Unbelievable that just a few days after Joy Covey lost her life, we see someone turning right in front of a cyclist at the same intersection. I rode up there again today, wanting to get an idea of how the sun might have affected visibility at the time of day the accident occurred, and hung around for quite a while, maybe 30 minutes, letting the video run and observing how cars and cyclists interacted. In this case, not well!
The cyclist was wearing a light-colored jersey and had a flashing front light. No fog (sorry about the fuzzy video; apparently I hadn’t wiped the lens clean). Did the motorist not see the cyclist? Or mis-judge the speed? You would think there would be a heightened sensitivity with greater care taken in making that turn. There is clear visibility for over a quarter mile on the downhill (north) side, so there’s no rocket science involved in making that turn. You make sure there’s nobody in sight coming up the road, then make the turn only when there’s nobody on the uphill (south) side.
I agree that it’s a dangerous intersection, requiring extra care for those turning into or out of it. But with that extra care, I think virtually all accidents are avoidable. Of course that’s expecting too much, so this intersection might be in need of serious redesign, perhaps adding roadway on the west side (right side when heading uphill/south) so that you could realign the entire roadway further west, giving a better view of traffic to someone on Elk Tree Road, and possibly even a left-hand turn lane incorporated on southbound-Skyline. It’s a whole lot of trouble for a lightly-used intersection, but this may have been the third serious (and second fatal) accident there.
More video, shot a couple minutes before what’s shown above, giving the motorist’s point of view. Many had questioned whether a motorist can actually see much up the hill. Yes, they can. If they’re looking. Make sure to run it full-screen so it’s a bit more realistic, since a car window is just a bit bigger than 3 inches across. And especially note the car at the end of the video, which never stops at all as it enters onto Skyline from Elk Tree Road. Is it really possible the driver gave anything more than a cursory glance before heading onto Skyline?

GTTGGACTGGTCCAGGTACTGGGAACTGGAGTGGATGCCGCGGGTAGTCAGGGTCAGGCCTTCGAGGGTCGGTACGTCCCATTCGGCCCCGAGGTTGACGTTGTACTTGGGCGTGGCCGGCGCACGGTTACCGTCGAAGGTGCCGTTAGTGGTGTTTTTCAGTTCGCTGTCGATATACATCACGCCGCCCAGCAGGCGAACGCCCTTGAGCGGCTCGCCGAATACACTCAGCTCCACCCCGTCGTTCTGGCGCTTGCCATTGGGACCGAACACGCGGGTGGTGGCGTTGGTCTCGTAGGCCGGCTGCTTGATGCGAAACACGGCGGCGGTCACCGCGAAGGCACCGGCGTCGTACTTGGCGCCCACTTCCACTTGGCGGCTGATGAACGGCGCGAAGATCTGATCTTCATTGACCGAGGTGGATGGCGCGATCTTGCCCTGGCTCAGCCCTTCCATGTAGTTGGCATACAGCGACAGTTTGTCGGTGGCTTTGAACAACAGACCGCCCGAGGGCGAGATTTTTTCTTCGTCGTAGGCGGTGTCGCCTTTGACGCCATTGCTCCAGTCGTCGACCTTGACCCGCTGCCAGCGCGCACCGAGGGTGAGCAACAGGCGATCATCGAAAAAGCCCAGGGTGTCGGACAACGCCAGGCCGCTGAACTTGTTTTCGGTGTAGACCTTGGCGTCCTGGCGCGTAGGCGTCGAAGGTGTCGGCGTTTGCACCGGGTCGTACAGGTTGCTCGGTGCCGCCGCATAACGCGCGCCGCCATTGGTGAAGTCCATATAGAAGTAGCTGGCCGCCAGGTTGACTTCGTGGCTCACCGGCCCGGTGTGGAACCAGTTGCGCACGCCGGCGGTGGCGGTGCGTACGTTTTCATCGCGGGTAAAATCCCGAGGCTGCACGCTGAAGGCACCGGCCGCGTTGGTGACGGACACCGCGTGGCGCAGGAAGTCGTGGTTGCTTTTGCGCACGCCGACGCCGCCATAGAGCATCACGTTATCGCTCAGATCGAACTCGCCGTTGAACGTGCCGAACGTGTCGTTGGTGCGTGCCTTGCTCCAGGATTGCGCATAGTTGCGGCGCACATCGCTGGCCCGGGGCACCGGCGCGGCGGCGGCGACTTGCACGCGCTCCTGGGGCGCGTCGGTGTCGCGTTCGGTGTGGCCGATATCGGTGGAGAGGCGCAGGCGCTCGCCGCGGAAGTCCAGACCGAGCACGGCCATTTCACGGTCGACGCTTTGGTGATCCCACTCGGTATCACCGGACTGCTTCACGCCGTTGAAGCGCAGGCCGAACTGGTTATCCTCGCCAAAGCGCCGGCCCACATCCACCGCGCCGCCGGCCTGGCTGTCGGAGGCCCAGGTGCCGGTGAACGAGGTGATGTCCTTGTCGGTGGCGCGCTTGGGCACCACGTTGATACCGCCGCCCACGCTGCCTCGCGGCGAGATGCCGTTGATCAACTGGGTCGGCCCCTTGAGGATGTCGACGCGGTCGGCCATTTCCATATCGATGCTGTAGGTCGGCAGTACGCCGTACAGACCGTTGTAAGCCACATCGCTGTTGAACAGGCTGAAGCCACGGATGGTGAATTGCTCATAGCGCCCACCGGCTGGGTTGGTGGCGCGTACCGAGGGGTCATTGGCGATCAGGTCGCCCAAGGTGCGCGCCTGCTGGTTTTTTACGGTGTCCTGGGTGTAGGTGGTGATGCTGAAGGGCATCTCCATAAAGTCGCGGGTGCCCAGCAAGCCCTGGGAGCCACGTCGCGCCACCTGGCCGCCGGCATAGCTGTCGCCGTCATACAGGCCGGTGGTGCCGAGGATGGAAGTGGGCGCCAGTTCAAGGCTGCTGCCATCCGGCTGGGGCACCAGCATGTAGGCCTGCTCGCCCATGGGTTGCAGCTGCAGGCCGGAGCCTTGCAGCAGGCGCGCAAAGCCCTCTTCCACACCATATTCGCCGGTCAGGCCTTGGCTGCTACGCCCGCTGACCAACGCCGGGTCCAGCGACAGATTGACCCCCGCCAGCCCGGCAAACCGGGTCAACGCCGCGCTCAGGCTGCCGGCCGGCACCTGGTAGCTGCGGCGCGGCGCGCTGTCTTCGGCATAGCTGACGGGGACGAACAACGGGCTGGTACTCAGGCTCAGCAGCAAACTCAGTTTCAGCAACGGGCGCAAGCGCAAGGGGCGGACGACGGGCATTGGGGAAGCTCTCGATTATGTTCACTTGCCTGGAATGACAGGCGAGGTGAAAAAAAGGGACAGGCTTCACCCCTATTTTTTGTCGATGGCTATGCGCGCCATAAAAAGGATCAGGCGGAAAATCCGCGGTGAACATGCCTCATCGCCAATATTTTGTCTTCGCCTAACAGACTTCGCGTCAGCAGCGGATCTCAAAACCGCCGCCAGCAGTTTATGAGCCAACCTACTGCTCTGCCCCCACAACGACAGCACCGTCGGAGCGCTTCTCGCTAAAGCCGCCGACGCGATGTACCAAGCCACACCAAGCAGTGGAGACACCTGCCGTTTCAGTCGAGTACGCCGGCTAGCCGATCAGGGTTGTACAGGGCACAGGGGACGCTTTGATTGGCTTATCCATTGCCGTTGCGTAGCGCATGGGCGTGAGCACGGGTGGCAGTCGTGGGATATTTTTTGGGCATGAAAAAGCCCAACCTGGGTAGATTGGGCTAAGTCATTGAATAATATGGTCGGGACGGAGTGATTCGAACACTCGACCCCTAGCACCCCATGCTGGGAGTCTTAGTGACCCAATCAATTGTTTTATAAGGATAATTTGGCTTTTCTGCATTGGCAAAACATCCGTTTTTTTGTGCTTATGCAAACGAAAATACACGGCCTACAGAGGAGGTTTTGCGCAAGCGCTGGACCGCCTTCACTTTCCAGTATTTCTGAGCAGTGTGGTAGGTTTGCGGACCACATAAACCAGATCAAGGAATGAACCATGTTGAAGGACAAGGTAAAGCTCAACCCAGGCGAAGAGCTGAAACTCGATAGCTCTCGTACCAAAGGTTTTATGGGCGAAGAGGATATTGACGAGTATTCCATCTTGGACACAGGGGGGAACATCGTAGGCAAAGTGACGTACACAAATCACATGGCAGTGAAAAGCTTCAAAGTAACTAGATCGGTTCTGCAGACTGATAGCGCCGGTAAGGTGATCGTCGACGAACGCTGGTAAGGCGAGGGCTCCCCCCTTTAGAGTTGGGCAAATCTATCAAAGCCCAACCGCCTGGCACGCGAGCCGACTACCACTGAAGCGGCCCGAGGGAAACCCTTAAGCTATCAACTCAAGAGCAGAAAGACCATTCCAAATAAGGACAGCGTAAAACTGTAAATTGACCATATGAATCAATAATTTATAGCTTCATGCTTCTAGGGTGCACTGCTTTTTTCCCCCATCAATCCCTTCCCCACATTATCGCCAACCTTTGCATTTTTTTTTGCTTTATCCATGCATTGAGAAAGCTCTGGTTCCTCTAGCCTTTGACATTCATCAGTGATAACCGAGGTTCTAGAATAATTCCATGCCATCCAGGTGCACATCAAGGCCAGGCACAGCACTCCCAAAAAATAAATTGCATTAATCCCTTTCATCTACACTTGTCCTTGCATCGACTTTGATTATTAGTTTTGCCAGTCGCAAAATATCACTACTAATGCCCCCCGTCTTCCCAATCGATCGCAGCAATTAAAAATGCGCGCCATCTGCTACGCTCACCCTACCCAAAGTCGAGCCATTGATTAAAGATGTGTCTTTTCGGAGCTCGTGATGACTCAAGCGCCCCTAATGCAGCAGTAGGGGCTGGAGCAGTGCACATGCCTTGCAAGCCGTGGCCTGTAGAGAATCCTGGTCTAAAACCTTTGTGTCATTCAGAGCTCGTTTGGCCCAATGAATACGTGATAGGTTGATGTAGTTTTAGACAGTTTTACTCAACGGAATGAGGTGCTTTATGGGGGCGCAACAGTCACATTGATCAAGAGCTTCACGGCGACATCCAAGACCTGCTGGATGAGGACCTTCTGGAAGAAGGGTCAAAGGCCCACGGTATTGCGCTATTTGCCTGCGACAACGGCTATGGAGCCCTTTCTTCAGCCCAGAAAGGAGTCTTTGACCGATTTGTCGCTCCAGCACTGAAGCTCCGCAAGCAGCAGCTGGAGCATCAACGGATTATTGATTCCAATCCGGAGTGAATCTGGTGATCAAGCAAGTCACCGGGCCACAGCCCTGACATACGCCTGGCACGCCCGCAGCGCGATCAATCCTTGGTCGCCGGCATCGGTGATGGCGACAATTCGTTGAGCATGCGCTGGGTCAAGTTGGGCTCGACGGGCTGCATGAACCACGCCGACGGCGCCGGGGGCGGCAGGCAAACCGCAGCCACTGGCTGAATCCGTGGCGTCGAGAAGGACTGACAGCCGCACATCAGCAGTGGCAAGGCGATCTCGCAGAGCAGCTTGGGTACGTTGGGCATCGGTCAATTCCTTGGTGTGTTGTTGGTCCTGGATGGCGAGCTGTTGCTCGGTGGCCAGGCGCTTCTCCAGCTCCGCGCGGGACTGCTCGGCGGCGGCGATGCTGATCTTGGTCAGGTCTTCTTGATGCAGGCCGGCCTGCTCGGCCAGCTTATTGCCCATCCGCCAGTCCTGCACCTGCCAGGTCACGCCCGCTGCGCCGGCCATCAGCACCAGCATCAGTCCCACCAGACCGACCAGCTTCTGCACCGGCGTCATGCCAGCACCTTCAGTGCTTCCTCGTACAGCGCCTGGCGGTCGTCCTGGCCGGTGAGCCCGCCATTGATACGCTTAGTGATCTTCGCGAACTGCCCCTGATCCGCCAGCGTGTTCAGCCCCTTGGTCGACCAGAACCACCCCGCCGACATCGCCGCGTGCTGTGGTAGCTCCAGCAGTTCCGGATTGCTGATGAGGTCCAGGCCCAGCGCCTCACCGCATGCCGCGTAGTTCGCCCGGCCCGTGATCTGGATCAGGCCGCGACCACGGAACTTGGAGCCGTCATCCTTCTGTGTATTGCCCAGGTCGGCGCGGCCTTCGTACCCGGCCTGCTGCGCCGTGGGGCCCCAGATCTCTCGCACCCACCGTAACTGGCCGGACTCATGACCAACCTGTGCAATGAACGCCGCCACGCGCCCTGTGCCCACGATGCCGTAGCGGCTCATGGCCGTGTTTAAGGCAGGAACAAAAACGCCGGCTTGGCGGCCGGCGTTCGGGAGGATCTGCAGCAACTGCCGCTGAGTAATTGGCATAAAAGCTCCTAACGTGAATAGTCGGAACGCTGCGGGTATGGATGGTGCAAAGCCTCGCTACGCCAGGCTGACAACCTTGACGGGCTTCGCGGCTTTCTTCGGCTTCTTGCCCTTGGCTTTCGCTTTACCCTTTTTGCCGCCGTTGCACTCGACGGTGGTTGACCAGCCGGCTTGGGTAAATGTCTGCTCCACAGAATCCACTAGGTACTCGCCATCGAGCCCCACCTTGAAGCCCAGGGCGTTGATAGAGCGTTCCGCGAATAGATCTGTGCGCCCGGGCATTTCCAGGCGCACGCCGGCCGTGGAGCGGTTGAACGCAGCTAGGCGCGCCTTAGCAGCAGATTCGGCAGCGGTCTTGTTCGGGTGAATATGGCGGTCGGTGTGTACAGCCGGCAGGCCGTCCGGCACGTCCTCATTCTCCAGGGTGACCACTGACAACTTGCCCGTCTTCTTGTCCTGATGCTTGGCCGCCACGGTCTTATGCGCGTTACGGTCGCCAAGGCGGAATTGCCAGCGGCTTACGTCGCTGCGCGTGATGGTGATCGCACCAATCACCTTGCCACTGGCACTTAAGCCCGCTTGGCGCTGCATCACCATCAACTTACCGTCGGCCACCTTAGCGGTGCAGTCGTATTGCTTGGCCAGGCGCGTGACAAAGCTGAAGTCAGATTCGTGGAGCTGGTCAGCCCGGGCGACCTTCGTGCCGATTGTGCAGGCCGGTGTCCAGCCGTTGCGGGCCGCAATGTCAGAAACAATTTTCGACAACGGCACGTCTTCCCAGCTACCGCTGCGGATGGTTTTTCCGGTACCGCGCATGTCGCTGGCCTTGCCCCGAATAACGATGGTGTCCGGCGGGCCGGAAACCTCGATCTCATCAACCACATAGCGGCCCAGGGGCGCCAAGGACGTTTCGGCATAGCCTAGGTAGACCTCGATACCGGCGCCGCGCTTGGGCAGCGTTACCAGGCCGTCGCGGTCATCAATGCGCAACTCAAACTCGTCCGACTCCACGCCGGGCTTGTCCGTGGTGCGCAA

I’ve ridden this stretch of road literally 2000+ times, every single Tuesday & Thursday morning, for the past 25+ years. Any close calls in all that time? None. We watch for cars turning from Elk Tree Road onto Skyline, since you can’t know for sure that they’ve spotted you and are going to wait until you pass before heading across the road. But that’s not the scenario for the accident 9/18/2013; it was a delivery truck coming up Skyline, not from the side road, and it made a turn across Skyline into her (location in Google Maps).
I rode up there with my son to check it out this morning, as I always do when there’s a serious accident involving a cyclist on “my” roads, and when I have questions that haven’t been answered. And in similar past situations, what I have seen myself is often at odds with the “official” write-up. Unless you have a cyclist on the scene during the investigation, assumptions (leading to conclusions) occur that are often at odds with reality.
It’s nearly impossible to come up with a scenario in which anything Joy Covey did was at odds with legal operation of a bicycle (or any other vehicle). She was descending a stretch of Skyline where the grade is such that you can coast at a reasonable speed (26-33mph) but it’s nearly-impossible to exceed the speed limit of 40mph without really working it, and it’s not a section of road where people do that (coming just after a small climb so you’re tired and happy to take it easy for a bit). We may even know her speed with near-100% accuracy, since she’s on Strava and probably recorded the ride. Looking at her past Strava rides, I’m guessing they’ll find she was traveling at 32mph or less at that point; her prior 3 rides were 32, 32 & 31.7mph. This is not a speed demon terrorizing others on the road. At that speed, there’s about 6-7 seconds during which she was visible to a car at the Elk Tree Road intersection. That’s plenty of time to safely make a go/no-go decision on making the left-hand turn across oncoming traffic. Obviously, if there was oncoming traffic, you don’t make the turn.